Thursday, 16 September 2010
Whatever happened to that share owning democracy?
Last night I watched a TV show about advertising in the UK. And guess what came up big time but Satchi & Satchi, that institution much loved of the Tories and often credited with keeping Thatcher in power for the entire 1980s.
Who should we see bumping his gums on there but that Michael Heseltine, when it came to the section on advertising the great sell off of the UK family silver that was privatisation. And the multi million pound campaigns used by the Tories to pursue their own political agenda. Which was to all intents and purposes to hobble the power of the unions by whatever means necessary.
Of course Heseltine was in fine fettle frothing away like a singing kettle reminding us all of what a fabulous idea it was to off load the nationalised industries at bargain basement prices in order to create the utopia that is a share owning democracy. Of course Michael, like most Tories, lives in his own version of cloud cuckoo land when in actual fact the real world was much more sordid and grubby.
The state sanctioned sell off of national assets has to be one of the times in this countries (the UK) sordid history where the very worst of motives and traits came to the fore. Everybody who could joined in the carpet baggers charter and cashed in by buying up shares in what had hitherto belonged to everybody, and selling them off after less than a week at an enormous premium. Even the most rabid socialists where there in the queue desperate to tell hissing Sid to make sure they got their quota of British Gas shares.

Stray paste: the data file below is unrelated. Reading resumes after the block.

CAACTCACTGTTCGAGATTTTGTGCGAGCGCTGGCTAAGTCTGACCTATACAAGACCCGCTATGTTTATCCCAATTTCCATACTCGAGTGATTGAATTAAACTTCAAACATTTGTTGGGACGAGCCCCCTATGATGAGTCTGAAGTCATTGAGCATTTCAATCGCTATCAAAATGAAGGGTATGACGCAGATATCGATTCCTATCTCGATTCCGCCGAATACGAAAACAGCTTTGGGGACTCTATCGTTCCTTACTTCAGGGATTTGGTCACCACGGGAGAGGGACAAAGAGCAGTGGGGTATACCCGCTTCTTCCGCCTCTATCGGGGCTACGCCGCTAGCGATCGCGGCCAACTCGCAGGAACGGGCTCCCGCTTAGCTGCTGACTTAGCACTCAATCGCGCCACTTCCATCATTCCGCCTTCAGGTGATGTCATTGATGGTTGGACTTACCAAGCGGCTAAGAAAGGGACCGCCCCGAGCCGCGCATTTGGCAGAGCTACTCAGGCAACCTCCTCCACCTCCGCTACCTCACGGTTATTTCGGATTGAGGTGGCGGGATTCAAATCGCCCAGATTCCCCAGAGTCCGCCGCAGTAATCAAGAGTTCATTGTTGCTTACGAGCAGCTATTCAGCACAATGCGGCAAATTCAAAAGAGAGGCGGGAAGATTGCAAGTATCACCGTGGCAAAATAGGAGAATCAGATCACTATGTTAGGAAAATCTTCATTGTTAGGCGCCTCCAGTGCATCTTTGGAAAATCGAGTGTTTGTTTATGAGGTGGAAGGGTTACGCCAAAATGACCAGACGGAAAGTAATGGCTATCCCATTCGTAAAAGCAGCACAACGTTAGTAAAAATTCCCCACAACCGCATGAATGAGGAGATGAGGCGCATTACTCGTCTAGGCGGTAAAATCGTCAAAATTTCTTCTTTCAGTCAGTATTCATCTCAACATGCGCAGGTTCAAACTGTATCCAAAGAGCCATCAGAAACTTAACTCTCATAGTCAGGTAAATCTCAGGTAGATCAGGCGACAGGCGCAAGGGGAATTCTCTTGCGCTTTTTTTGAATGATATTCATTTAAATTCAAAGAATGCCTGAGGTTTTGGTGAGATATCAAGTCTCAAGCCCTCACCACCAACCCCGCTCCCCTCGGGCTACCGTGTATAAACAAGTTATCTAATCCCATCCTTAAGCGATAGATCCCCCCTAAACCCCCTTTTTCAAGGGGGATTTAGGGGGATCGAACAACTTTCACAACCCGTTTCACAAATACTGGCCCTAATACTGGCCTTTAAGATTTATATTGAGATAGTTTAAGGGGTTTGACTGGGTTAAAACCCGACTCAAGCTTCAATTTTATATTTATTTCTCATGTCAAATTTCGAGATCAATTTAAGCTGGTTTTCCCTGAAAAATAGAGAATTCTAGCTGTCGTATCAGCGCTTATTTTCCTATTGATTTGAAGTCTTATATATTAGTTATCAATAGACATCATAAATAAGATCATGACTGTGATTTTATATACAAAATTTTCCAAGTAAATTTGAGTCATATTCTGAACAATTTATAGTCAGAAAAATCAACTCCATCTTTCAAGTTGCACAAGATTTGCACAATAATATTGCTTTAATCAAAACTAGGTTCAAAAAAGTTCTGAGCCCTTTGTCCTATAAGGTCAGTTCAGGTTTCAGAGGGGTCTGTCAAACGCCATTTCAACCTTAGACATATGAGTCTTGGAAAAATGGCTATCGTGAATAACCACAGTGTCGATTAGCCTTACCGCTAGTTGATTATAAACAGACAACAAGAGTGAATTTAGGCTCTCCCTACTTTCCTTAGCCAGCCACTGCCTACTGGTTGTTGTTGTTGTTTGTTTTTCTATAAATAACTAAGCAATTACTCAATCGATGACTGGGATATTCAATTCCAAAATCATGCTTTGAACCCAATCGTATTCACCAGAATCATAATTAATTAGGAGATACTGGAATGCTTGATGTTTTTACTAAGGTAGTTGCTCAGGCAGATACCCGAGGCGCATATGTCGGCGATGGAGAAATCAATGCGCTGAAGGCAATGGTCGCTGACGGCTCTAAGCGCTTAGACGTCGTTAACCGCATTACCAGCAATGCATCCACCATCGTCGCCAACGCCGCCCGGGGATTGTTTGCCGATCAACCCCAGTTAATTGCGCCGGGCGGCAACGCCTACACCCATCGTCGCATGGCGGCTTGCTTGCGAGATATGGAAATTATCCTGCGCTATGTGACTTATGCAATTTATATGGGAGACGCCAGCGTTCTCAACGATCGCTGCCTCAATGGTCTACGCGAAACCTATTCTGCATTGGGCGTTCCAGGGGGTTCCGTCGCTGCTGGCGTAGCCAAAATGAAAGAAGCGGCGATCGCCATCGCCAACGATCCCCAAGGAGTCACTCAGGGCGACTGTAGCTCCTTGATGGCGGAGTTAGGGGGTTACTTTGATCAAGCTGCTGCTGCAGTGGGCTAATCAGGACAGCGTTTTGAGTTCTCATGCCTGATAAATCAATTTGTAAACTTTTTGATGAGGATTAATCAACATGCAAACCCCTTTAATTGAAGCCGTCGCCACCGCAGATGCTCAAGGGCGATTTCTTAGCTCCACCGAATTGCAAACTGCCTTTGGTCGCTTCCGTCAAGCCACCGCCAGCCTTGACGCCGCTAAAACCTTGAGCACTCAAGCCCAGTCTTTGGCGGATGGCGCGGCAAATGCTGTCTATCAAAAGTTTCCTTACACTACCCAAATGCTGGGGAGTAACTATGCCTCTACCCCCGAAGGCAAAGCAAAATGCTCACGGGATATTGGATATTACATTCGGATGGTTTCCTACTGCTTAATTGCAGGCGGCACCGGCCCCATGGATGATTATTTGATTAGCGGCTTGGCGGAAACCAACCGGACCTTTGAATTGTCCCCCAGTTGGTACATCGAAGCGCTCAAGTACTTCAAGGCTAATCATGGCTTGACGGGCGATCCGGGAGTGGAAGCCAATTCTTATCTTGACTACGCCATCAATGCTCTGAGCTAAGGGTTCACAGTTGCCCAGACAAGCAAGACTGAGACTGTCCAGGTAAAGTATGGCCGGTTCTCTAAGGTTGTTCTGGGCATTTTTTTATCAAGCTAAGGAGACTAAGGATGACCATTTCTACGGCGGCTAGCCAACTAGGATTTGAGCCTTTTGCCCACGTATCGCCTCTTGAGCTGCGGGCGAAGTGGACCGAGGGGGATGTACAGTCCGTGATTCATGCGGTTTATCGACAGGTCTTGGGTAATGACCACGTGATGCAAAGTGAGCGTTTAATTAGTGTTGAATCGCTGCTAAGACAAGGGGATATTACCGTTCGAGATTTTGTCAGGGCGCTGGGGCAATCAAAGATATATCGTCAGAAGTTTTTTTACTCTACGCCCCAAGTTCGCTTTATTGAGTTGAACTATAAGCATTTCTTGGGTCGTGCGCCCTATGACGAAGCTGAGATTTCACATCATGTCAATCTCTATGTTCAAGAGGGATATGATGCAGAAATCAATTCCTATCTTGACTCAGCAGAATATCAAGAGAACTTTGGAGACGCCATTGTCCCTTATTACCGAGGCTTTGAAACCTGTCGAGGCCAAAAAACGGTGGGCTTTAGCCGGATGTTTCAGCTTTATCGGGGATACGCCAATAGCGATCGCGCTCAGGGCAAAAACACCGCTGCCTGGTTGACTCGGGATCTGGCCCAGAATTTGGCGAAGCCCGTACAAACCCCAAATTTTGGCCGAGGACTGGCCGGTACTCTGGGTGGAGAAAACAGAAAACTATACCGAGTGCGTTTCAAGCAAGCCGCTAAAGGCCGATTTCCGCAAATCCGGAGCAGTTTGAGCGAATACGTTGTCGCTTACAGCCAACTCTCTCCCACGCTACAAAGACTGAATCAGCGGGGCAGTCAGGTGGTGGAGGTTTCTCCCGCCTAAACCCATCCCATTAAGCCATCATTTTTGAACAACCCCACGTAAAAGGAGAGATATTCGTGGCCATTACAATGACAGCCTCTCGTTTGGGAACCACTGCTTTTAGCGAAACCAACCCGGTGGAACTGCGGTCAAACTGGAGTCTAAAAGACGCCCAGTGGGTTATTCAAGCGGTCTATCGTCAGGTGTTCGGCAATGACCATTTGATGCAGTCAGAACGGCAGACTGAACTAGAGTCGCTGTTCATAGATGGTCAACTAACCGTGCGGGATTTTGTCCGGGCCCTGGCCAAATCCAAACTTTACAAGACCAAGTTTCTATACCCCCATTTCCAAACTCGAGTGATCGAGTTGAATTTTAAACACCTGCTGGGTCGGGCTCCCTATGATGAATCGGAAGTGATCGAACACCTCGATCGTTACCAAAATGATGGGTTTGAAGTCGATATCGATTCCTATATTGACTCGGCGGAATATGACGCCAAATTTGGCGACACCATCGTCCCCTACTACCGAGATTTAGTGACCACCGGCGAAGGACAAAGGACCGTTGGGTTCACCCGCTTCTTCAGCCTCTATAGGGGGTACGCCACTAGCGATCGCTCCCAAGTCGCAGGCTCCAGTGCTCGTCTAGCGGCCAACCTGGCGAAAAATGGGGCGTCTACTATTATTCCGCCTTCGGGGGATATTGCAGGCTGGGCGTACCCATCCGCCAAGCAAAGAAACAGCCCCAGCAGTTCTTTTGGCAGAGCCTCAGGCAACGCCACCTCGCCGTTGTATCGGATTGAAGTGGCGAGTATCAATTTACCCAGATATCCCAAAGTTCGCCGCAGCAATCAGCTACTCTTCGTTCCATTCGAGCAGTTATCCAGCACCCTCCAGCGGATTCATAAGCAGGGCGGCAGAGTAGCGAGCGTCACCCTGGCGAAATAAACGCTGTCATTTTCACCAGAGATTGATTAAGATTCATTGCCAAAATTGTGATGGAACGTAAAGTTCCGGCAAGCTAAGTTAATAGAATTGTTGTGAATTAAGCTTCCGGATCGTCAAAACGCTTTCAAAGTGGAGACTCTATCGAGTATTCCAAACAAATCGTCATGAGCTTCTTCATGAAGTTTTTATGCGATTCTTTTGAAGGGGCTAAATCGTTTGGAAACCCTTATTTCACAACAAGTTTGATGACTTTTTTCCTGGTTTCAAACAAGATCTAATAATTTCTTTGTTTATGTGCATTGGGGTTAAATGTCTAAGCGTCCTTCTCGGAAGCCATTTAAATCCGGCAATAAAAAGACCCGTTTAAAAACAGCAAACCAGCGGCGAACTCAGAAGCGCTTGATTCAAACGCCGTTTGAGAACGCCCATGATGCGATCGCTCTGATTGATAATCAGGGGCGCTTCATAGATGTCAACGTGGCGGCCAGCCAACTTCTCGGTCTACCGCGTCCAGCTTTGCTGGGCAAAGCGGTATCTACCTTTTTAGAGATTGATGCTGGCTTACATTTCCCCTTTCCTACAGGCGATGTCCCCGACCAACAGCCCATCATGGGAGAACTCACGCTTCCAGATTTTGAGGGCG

What we are all forgetting is that these state monopolies had before privatisation belong to every man, woman and child in the nation. What the Tories did was to take our property and sell it back to those of us who could afford it at rock bottom prices to enable us to then cash in by selling them on to international conglomerates at a price greatly inflated to that which we paid. That was of course all well and good for those that had money to spare, but millions didn’t and they were effectively robbed.
Did we end up as a shareholding democracy? No we didn’t the shares were quickly sold on and are now all held by foreign corporations like Santander. Thanks a lot Satchi & Satchi.